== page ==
Weak points are the sub-1080p display, non-backlit keyboard, and of course, the N3060 dual-core CPU (~989 CPU Mark score). Not gonna sugar-coat it, this thing strains under the load of 10-20 browser tabs I routinely have open… but it does far better than those cheap Windows tablets on Z-series Atom quad-cores.

Apps are also a weakness. For the kids and mom, the browser is all they really need. For myself… I need more, and I’m not real impressed with the selection and quality of what’s available in the Chrome Store in the categories I care about. I don’t want to go the Crouton / Linux route either, as that disables many of the security features of ChromeOS. I think I’d be happiest using the Chromebooks as thin clients to Windows. Guacamole and the various Chrome RDP clients haven’t been appealing to me from a UX perspective, so I’ll be digging into Horizon next.

Regardless, for $100-ish the Pros far outweigh the Cons. They’re not good enough to be my only PC, but they are good enough to be the only PC that I take with me.

Lab Progress: Cabling

Ethernet and console cables finally arrived, so it was a busy and sweaty morning of cable routing for the lab. Still need to hook up power, move my Home Production stack over w/ the US-16-XG, and figure out how I’m going to lay out the 10GbE stuff and a few other miscellaneous items.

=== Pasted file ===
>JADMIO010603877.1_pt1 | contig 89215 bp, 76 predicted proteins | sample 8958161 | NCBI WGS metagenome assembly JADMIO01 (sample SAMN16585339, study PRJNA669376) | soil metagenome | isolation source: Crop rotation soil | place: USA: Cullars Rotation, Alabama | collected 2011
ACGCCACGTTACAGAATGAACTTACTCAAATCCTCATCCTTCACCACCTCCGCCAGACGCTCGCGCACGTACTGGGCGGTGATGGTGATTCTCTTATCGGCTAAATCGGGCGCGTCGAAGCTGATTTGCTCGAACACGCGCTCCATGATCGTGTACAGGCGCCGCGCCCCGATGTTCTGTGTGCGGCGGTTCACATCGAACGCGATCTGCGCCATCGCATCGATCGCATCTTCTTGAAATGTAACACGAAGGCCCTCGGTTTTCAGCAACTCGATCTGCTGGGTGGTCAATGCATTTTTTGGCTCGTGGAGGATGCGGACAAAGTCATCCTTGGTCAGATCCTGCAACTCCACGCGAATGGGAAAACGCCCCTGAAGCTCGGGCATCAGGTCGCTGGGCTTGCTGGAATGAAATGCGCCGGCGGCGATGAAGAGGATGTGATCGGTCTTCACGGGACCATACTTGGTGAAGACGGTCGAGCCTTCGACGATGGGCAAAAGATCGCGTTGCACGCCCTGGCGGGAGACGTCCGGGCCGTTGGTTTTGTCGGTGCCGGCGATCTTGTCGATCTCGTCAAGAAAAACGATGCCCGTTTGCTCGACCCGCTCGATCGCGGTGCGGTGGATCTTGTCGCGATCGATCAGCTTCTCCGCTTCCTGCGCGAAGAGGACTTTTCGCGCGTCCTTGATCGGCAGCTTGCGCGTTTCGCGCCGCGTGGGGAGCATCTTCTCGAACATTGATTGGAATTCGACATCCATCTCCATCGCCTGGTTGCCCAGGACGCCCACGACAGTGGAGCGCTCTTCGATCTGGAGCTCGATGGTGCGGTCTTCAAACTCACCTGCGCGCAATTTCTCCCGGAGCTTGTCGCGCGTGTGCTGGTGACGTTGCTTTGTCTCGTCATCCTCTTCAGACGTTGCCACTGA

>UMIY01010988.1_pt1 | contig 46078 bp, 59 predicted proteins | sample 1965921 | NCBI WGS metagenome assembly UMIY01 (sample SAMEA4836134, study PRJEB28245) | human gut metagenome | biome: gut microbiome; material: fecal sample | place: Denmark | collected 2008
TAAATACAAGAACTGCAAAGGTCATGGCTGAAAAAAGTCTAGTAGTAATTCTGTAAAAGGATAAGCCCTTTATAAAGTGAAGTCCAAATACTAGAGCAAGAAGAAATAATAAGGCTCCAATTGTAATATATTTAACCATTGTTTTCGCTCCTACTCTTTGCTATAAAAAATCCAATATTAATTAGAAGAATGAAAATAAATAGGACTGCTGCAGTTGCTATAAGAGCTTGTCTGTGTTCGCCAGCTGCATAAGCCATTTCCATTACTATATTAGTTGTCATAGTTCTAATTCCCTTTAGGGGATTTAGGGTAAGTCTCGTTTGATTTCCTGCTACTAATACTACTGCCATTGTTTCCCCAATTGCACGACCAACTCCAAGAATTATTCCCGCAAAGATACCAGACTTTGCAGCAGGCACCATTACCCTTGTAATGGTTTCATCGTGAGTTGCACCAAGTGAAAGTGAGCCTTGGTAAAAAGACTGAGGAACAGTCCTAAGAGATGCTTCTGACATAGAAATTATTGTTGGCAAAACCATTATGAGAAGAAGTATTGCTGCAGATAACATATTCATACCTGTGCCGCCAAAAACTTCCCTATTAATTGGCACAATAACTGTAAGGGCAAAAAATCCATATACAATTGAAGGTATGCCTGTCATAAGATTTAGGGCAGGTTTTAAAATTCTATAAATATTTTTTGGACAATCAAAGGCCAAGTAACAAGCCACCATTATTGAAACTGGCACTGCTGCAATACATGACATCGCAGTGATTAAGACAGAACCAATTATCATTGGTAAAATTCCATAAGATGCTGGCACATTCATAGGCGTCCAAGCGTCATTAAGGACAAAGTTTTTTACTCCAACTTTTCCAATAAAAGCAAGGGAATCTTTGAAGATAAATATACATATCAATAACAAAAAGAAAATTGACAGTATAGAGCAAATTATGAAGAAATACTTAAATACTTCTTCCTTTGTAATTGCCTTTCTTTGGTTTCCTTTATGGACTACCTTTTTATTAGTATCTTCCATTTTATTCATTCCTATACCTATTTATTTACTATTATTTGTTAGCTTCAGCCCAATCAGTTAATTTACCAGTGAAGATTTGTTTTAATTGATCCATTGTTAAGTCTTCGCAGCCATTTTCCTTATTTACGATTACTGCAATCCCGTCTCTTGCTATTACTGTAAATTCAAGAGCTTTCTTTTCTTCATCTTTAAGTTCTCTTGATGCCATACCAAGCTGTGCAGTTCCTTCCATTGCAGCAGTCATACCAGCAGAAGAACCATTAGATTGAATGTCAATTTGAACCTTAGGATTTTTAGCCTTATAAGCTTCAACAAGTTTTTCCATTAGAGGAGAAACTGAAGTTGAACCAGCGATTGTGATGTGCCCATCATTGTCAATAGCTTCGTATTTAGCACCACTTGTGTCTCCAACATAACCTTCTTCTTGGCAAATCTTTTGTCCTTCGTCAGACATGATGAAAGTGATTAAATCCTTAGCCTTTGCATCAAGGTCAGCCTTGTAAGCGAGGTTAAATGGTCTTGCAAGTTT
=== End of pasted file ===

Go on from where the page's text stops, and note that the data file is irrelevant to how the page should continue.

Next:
2017-07-20 15.09.13 Lab Progress.jpg

TIL: DNAT before Firewall

Was adjusting some firewall rules and verifying them from the outside, and discovered that an unexpected port was being allowed, but only on the secondary WAN connection.

This particular setup uses dual WANs in a failover configuration, but has a ton of DNAT rules to allow inbound traffic on the secondary WAN because port-forward can only apply to one wan-interface. Here’s some relevant CLI:

set firewall group port-group web port 80
set firewall group port-group web port 443
set firewall group port-group web port 8080

set service nat rule 100 description wan2-web
set service nat rule 100 destination group address-group ADDRv4_eth7
set service nat rule 100 destination group port-group web
set service nat rule 100 inbound-interface eth7
set service nat rule 100 inside-address address
set service nat rule 100 inside-address port 8080

What I was seeing was that an inbound request to 443 was being allowed from anywhere, despite having firewall rules restricting access to certain IP ranges. Upon further examination I discovered that the request was being sent to 8080 on the inside.

And I immediately suspected my error: DNAT rules are processed before Firewall rules. Turning up logging on the FW and DNAT rules quickly confirmed that was the case.


My other mistake here is that I probably shouldn’t be using inside-address port in my DNAT rules. The guide I followed to originally configure these DNAT rules suggested that they were necessary, but that is not the case and translating port numbers is definitely not the behavior I was looking for.